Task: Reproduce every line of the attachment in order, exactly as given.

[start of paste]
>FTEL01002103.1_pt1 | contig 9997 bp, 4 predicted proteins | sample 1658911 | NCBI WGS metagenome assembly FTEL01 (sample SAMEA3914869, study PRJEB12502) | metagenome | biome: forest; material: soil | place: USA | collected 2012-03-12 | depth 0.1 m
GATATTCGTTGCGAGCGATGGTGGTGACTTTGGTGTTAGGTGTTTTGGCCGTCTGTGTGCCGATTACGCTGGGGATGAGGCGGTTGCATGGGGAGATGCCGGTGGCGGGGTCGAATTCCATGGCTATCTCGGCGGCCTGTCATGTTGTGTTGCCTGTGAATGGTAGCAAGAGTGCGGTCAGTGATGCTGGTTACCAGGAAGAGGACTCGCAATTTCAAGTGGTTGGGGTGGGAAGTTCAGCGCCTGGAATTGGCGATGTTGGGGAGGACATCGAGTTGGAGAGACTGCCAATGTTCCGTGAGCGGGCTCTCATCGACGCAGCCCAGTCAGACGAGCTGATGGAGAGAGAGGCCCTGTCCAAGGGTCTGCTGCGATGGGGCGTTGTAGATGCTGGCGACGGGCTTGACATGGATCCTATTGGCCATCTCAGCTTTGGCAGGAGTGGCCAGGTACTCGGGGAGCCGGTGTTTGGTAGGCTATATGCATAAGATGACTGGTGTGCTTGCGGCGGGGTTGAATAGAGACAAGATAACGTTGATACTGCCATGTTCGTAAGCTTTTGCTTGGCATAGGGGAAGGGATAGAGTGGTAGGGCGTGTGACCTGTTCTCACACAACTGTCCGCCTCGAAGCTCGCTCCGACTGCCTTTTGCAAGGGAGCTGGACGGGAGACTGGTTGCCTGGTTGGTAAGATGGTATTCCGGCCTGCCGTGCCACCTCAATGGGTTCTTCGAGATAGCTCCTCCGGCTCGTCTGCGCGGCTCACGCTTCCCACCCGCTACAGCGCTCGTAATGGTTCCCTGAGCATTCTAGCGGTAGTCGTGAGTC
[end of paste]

>FTEL01002103.1_pt1 | contig 9997 bp, 4 predicted proteins | sample 1658911 | NCBI WGS metagenome assembly FTEL01 (sample SAMEA3914869, study PRJEB12502) | metagenome | biome: forest; material: soil | place: USA | collected 2012-03-12 | depth 0.1 m
GATATTCGTTGCGAGCGATGGTGGTGACTTTGGTGTTAGGTGTTTTGGCCGTCTGTGTGCCGATTACGCTGGGGATGAGGCGGTTGCATGGGGAGATGCCGGTGGCGGGGTCGAATTCCATGGCTATCTCGGCGGCCTGTCATGTTGTGTTGCCTGTGAATGGTAGCAAGAGTGCGGTCAGTGATGCTGGTTACCAGGAAGAGGACTCGCAATTTCAAGTGGTTGGGGTGGGAAGTTCAGCGCCTGGAATTGGCGATGTTGGGGAGGACATCGAGTTGGAGAGACTGCCAATGTTCCGTGAGCGGGCTCTCATCGACGCAGCCCAGTCAGACGAGCTGATGGAGAGAGAGGCCCTGTCCAAGGGTCTGCTGCGATGGGGCGTTGTAGATGCTGGCGACGGGCTTGACATGGATCCTATTGGCCATCTCAGCTTTGGCAGGAGTGGCCAGGTACTCGGGGAGCCGGTGTTTGGTAGGCTATATGCATAAGATGACTGGTGTGCTTGCGGCGGGGTTGAATAGAGACAAGATAACGTTGATACTGCCATGTTCGTAAGCTTTTGCTTGGCATAGGGGAAGGGATAGAGTGGTAGGGCGTGTGACCTGTTCTCACACAACTGTCCGCCTCGAAGCTCGCTCCGACTGCCTTTTGCAAGGGAGCTGGACGGGAGACTGGTTGCCTGGTTGGTAAGATGGTATTCCGGCCTGCCGTGCCACCTCAATGGGTTCTTCGAGATAGCTCCTCCGGCTCGTCTGCGCGGCTCACGCTTCCCACCCGCTACAGCGCTCGTAATGGTTCCCTGAGCATTCTAGCGGTAGTCGTGAGTC